Updated: Feb 11, 2018
By Dr. Sunday-Joseph Otengho, Phd., PhD., 01/31/2018
The Constitutive Act of the African Union, (AU) adopted on July 11, 2000, was a groundbreaking victory in the history of modern Africa. The Act included provisions for economic and monetary union and specified that the Union shall have the African Central Bank, the African Monetary Fund, and the African Investment Bank (Art. 19). The significance of the Act is rooted in the futuristic but true aspiration and need for Africa’s Unity and consequent hegemony. It is therefore conceivable that, within a very short time, we will see the formation of one government in Africa. This will create the most needed dominant political and economic power on the continent that can form the core for the development and advancement of the continent.
Economic Integration and Political Hegemony
There is a real economic integration going on at an informal level. It has been recognized for many years that for many countries’ “real” economies on the continent, have been mostly informal, and much larger, more dynamic, and more regionally integrated than their official economies. Informal border trade has continued unabated because the merchants involved share common values and traditions even though separated by artificial colonial boundaries.
The joint African-led initiative, the NEPAD, is designed for making formalized economies dynamic. The political process of creating the African Union, therefore, represented and still represents, a high-level reflection of a much deeper social, economic, and cultural unification across Africa. The real processes of integration may be invisible to political scientists and diplomats, but the NEPAD initiative spells a united vision for a political hegemony. Understood or not, the process in place must not be underestimated; African masses no longer want the continuation of colonial borders that have restricted and curtailed their mobility and development. Open boarders will indeed allow the vast African Human resource to impact growth on the continent and reduce unemployment.
United States Example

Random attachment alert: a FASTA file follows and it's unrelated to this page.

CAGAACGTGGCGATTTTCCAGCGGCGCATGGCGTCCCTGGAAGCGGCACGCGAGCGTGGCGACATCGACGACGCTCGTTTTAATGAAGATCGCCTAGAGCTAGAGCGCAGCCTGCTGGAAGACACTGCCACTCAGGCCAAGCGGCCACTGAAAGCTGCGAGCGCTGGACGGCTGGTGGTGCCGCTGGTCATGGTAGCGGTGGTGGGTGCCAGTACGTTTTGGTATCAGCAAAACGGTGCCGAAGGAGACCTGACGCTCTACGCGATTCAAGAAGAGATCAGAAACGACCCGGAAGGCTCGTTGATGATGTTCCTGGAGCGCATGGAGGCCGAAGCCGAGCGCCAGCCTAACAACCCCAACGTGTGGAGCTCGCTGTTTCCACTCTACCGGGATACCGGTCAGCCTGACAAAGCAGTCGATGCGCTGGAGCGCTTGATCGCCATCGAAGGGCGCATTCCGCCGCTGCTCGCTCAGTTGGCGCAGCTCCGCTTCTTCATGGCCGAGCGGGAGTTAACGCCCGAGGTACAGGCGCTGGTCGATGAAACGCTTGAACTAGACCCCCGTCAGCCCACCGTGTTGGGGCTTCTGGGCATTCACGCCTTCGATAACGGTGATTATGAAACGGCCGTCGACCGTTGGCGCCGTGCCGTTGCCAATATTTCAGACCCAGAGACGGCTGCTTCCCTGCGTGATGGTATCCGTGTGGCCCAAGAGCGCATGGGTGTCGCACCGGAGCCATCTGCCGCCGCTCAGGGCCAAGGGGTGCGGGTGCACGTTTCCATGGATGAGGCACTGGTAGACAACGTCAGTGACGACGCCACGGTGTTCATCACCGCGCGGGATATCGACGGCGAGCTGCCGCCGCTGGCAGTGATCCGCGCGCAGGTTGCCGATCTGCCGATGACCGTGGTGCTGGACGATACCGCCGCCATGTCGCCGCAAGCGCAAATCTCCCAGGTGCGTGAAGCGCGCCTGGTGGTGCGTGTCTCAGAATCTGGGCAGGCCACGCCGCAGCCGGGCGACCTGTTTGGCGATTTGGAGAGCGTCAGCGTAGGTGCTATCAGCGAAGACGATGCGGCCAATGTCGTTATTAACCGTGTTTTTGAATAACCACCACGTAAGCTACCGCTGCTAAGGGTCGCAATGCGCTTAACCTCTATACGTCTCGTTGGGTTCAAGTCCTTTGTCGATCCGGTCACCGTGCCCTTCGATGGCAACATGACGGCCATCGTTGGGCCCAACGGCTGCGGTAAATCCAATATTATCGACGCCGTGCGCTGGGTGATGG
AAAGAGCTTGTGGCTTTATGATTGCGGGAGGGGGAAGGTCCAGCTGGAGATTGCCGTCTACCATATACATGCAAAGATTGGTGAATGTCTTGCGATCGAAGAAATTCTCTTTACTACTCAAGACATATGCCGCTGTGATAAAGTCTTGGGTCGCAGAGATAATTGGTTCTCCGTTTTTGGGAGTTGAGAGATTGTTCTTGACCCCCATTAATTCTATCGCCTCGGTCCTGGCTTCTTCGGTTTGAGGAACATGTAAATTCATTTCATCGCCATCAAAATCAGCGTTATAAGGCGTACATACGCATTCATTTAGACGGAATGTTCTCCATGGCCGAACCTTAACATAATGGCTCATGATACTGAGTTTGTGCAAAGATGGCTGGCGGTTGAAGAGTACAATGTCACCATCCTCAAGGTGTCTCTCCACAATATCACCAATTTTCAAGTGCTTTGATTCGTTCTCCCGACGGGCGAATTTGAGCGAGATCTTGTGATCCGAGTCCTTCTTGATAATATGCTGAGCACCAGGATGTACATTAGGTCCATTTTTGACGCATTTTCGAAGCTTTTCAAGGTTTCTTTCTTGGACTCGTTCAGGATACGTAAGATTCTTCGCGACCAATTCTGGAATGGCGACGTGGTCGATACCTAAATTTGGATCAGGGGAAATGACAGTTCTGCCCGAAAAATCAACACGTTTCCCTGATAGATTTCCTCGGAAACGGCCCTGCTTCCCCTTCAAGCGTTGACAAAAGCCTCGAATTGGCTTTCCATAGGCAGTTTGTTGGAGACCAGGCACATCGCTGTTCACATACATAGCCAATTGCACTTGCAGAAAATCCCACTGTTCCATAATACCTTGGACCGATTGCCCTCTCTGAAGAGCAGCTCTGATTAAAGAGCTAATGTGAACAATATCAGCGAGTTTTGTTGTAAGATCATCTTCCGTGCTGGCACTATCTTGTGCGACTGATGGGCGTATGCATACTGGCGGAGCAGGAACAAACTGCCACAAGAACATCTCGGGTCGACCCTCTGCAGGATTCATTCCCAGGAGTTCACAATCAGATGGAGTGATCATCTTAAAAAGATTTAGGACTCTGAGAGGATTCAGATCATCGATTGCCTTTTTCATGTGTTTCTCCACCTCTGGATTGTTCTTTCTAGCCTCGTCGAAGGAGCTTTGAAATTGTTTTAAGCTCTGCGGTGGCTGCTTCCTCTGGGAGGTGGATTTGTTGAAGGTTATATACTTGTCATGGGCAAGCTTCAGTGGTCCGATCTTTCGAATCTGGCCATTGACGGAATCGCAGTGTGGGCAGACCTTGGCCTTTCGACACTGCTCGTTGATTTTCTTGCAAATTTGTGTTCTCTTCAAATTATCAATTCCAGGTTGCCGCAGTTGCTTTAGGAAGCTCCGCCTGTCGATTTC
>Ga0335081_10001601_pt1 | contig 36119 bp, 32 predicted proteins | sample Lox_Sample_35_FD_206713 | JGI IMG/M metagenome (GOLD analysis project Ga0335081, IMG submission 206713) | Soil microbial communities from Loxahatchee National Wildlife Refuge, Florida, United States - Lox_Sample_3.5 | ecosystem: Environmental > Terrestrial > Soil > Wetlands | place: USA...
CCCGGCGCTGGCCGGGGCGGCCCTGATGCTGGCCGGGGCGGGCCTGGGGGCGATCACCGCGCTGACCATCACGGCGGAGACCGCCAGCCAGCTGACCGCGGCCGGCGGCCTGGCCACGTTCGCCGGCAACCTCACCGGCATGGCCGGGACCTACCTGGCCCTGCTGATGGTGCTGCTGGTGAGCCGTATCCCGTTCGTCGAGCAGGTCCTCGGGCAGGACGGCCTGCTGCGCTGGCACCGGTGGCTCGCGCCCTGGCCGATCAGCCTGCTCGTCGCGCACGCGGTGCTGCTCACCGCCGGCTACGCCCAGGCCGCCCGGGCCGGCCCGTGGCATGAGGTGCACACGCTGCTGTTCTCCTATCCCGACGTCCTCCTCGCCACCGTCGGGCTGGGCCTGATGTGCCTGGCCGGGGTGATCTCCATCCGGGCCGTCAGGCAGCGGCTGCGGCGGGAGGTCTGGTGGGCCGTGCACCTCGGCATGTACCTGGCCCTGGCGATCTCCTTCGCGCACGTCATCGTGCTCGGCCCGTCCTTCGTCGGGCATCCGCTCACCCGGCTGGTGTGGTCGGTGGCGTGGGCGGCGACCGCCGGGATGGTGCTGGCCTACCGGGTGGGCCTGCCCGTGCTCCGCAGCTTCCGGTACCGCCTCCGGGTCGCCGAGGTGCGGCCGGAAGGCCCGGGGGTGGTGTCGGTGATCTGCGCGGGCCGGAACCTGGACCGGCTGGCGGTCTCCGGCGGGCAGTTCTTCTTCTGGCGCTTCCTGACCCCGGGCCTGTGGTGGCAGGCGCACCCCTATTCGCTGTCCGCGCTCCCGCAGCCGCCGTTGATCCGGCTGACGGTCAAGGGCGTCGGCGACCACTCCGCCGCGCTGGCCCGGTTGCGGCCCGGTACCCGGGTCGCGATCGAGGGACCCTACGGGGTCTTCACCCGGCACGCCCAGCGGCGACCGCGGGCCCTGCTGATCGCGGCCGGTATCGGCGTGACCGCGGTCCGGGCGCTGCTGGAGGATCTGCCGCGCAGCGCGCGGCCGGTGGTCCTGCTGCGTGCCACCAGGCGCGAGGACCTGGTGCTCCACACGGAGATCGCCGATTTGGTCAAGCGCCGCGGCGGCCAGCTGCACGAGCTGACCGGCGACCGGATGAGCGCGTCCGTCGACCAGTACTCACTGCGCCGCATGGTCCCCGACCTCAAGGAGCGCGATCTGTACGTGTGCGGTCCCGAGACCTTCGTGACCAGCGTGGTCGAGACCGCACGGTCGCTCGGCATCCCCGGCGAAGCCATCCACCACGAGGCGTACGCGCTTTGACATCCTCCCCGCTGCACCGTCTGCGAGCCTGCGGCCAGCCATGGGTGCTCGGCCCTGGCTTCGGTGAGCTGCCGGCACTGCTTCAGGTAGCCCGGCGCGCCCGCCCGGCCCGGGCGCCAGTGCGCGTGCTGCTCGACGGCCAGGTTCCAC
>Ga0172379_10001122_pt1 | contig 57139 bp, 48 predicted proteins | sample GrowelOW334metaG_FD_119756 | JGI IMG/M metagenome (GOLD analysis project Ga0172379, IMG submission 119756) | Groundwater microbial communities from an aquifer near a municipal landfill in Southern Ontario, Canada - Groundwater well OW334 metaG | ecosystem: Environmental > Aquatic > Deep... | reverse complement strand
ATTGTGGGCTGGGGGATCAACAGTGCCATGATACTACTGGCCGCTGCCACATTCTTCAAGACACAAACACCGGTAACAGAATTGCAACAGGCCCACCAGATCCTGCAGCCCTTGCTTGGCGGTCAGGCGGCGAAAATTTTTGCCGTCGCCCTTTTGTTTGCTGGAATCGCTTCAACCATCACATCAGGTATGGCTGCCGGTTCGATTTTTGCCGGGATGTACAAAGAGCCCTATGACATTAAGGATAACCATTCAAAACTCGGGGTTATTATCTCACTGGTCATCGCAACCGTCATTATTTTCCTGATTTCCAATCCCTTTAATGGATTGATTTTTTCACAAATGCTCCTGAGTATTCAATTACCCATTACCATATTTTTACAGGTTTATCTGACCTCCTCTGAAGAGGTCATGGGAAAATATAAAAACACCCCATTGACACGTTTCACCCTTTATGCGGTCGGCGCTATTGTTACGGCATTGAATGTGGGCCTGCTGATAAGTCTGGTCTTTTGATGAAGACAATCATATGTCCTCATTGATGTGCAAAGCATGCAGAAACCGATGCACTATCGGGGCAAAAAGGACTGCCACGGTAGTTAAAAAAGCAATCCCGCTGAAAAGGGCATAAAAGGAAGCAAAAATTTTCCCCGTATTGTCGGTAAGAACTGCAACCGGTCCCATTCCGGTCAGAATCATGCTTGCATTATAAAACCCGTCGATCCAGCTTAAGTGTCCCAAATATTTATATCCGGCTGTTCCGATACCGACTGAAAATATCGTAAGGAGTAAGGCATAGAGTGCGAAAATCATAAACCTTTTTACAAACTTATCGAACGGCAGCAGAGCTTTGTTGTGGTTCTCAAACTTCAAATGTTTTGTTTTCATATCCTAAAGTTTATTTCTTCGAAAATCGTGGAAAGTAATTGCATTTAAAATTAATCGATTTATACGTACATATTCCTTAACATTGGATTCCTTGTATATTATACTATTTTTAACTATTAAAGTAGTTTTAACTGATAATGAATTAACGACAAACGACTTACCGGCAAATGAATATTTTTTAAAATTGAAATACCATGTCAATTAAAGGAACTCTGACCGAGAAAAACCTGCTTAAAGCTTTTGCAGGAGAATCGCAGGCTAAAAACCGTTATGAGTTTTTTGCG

Economic integration in the Americas is marked by the undisputed hegemony of the United States. The domestic politics of the U.S. have been central to the development of economic integration in the Americas and are not influenced or founded on the preferential treatment of one state over the other. The hegemony has not diminished each state’s ability for self-identity, but in practice the two ideas of state sovereignty under federal unity have been complementary. This is what our forefathers who sought political independence had in mind. The most famous and influential of these was the Pan-Africanism of President Kwame Nkrumah of Ghana. Nkrumah insisted that Africa must unite and that the independence of Ghana was meaningless without the liberation and unification of the entire continent. Many other African leaders from the independence generation shared these views, though some of them took a more incremental approach to unification, e.g., Julius Nyerere. There was remarkable coherence of political vision across the continent and a strong sense of idealism. Africa’s unity did not fail but was curtailed by Cold War politics. The Cold War is over; it is time to focus on Africa and the interests of Africa.
What is the Common Threat in Africa?
The existence of a common external political threat was a powerful impulse toward regionalism in both Europe and East Asia. In South Africa, the common threat of apartheid in the 70s and 80s pushed the independent countries toward economic and political cooperation, notably in the creation of the SADCC. With the advent of democracy in South Africa, no such threat exists. Threats to the security and stability of the African continent stem, largely from within due to faulty economic, military, and political schemes that we borrowed from Europe and those that are created by kleptocrats.